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Find video protocols related to scientific articles indexed in Pubmed.
The effect of selected plant extracts on the development of single-species dental biofilms.
J Coll Physicians Surg Pak
PUBLISHED: 07-19-2014
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To determine the effect of a mixture of plant extracts on the adherence and retention of bacteria in dental biofilm.
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Growth inhibitory response and ultrastructural modification of oral-associated candidal reference strains (ATCC) by Piper betle L. extract.
Int J Oral Sci
PUBLISHED: 01-10-2014
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Candida species have been associated with the emergence of strains resistant to selected antifungal agents. Plant products have been used traditionally as alternative medicine to ease mucosal fungal infections. This study aimed to investigate the effects of Piper betle extract on the growth profile and the ultrastructure of commonly isolated oral candidal cells. The major component of P. betle was identified using liquid chromatography-mass spectrophotometry (LC-MS/MS). Seven ATCC control strains of Candida species were cultured in yeast peptone dextrose broth under four different growth environments: (i) in the absence of P. betle extract; and in the presence of P. betle extract at respective concentrations of (ii) 1 mg?mL(-1); (iii) 3 mg?mL(-1); and (iv) 6 mg?mL(-1). The growth inhibitory responses of the candidal cells were determined based on changes in the specific growth rates (µ). Scanning electron microscopy (SEM) was used to observe any ultrastructural alterations in the candida colonies. LC-MS/MS was performed to validate the presence of bioactive compounds in the extract. Following treatment, it was observed that the µ-values of the treated cells were significantly different than those of the untreated cells (P<0.05), indicating the fungistatic properties of the P. betle extract. The candidal population was also reduced from an average of 13.44×10(6) to 1.78×10(6) viable cell counts (CFU)?mL(-1). SEM examination exhibited physical damage and considerable morphological alterations of the treated cells. The compound profile from LC-MS/MS indicated the presence of hydroxybenzoic acid, chavibetol and hydroxychavicol in P. betle extract. The effects of P. betle on candida cells could potentiate its antifungal activity.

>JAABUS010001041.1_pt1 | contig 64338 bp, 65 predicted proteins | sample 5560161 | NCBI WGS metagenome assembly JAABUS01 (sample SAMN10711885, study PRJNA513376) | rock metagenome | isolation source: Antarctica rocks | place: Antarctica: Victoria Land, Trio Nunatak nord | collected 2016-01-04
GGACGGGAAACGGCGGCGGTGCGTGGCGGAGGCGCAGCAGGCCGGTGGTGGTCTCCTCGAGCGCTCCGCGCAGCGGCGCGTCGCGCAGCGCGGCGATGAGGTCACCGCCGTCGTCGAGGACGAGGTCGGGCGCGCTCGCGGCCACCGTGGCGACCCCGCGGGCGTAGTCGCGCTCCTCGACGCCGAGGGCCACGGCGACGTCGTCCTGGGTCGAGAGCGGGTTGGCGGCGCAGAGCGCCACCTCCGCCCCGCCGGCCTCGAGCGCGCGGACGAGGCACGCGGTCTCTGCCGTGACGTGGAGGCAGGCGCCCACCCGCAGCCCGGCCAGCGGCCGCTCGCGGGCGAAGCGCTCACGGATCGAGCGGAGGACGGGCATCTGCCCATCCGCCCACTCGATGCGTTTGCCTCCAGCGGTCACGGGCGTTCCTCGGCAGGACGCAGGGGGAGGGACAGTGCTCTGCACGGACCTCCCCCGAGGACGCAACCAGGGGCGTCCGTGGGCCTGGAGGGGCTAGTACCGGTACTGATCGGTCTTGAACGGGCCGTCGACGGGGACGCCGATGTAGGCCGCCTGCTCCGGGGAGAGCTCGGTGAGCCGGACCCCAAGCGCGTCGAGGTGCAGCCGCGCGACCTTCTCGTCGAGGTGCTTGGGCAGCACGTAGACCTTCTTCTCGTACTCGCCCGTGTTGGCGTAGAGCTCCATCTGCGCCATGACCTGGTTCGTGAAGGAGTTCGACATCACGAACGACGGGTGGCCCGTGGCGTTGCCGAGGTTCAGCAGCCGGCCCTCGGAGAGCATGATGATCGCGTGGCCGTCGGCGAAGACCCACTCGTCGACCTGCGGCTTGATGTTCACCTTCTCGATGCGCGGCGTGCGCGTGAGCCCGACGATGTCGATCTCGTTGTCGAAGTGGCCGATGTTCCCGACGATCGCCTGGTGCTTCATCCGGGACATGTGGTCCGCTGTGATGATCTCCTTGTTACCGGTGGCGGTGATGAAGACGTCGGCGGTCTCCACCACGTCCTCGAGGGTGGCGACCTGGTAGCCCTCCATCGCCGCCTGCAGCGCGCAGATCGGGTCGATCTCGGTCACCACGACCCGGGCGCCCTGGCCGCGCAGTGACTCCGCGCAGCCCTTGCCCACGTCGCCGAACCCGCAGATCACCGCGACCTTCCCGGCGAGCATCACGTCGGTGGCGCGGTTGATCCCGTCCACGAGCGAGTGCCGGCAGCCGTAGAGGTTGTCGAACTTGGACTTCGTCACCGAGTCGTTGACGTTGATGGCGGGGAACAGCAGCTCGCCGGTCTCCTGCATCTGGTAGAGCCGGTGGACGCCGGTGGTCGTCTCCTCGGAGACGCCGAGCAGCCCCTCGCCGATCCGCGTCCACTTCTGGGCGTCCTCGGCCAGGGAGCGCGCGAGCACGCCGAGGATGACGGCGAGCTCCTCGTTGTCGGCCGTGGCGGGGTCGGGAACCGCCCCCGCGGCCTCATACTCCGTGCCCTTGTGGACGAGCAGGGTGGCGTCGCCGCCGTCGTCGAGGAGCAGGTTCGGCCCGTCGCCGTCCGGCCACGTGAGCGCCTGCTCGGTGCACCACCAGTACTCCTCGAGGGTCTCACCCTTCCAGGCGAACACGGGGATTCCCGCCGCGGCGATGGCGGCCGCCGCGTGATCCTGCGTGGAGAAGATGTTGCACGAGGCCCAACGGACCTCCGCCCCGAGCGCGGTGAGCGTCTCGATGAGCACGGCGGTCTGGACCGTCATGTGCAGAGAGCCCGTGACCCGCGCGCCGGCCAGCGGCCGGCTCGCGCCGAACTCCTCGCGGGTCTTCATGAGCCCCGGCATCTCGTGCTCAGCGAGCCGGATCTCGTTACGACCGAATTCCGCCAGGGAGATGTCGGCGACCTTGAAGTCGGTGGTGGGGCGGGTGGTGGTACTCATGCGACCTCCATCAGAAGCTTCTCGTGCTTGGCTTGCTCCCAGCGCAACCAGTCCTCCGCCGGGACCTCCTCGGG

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Antifungal susceptibility and growth inhibitory response of oral Candida species to Brucea javanica Linn. extract.